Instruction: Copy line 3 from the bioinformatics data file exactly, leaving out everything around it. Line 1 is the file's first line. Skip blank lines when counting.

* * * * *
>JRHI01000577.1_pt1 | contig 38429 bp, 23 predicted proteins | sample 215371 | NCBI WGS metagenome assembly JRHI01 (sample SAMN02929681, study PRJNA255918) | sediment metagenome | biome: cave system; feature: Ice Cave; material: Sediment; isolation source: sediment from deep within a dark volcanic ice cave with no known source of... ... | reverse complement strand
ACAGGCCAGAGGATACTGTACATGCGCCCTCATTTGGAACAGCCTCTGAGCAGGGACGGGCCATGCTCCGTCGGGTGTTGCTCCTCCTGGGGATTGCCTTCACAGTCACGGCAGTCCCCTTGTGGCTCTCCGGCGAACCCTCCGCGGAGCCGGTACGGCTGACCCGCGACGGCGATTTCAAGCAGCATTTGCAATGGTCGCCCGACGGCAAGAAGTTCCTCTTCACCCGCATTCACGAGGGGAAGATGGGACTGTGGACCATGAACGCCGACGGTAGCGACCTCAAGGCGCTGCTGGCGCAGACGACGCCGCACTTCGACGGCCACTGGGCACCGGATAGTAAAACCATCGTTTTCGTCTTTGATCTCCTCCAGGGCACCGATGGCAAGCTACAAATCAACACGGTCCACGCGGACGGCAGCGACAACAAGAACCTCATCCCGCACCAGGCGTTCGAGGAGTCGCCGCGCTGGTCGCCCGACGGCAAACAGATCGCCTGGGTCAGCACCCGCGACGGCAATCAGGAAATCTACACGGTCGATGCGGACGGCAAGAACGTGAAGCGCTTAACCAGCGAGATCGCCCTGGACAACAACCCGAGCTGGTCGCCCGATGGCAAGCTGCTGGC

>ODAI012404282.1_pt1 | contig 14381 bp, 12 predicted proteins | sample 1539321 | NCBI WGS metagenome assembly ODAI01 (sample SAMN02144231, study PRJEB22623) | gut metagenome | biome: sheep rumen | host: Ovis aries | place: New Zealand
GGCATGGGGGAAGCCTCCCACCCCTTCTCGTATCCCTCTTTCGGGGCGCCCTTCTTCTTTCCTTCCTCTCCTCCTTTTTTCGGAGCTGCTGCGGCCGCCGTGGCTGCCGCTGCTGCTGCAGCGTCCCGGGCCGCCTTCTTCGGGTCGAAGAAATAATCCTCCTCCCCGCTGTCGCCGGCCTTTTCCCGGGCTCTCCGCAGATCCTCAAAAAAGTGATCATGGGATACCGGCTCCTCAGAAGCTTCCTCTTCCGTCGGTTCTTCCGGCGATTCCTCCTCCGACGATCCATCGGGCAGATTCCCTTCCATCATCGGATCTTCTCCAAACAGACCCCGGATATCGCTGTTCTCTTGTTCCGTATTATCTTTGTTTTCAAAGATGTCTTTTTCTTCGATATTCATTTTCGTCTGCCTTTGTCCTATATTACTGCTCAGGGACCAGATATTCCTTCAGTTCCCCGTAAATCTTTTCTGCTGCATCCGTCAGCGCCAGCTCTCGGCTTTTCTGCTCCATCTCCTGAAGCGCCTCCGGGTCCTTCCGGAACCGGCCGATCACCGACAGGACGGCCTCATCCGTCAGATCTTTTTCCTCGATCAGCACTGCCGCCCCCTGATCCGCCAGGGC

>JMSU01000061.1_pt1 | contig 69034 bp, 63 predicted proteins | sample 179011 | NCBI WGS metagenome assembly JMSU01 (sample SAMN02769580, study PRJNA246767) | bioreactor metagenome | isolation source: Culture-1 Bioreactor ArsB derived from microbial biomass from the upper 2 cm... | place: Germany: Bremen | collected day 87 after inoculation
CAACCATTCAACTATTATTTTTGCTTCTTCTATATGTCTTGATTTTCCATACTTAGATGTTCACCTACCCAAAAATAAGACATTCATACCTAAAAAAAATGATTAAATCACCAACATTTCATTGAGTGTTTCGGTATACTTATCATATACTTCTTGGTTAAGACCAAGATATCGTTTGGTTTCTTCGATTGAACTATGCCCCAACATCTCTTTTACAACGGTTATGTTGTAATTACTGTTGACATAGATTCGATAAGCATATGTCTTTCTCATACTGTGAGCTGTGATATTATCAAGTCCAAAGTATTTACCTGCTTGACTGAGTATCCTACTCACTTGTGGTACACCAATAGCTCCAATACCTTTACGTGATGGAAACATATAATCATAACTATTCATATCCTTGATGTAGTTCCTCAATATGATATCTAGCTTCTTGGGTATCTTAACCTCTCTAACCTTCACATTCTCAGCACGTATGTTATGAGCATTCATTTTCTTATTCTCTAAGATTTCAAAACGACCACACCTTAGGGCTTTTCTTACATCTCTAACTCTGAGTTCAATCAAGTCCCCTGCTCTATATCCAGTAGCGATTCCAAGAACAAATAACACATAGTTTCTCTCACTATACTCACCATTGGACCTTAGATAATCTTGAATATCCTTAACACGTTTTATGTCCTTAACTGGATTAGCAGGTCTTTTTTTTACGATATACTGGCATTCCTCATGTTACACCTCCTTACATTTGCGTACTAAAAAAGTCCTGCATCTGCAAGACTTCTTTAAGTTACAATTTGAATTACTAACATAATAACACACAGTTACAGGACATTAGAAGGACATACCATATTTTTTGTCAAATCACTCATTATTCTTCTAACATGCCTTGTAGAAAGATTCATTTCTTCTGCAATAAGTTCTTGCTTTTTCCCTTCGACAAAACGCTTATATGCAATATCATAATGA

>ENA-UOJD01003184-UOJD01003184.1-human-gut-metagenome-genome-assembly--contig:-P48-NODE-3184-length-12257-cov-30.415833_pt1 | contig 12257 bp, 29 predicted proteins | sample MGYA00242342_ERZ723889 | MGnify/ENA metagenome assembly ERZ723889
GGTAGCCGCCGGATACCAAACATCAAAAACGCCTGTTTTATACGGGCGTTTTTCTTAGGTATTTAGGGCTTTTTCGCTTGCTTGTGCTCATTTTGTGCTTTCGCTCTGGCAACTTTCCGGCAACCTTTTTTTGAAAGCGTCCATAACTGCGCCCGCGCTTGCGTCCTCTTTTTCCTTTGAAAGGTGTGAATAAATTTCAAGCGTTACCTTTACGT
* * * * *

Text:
>ODAI012404282.1_pt1 | contig 14381 bp, 12 predicted proteins | sample 1539321 | NCBI WGS metagenome assembly ODAI01 (sample SAMN02144231, study PRJEB22623) | gut metagenome | biome: sheep rumen | host: Ovis aries | place: New Zealand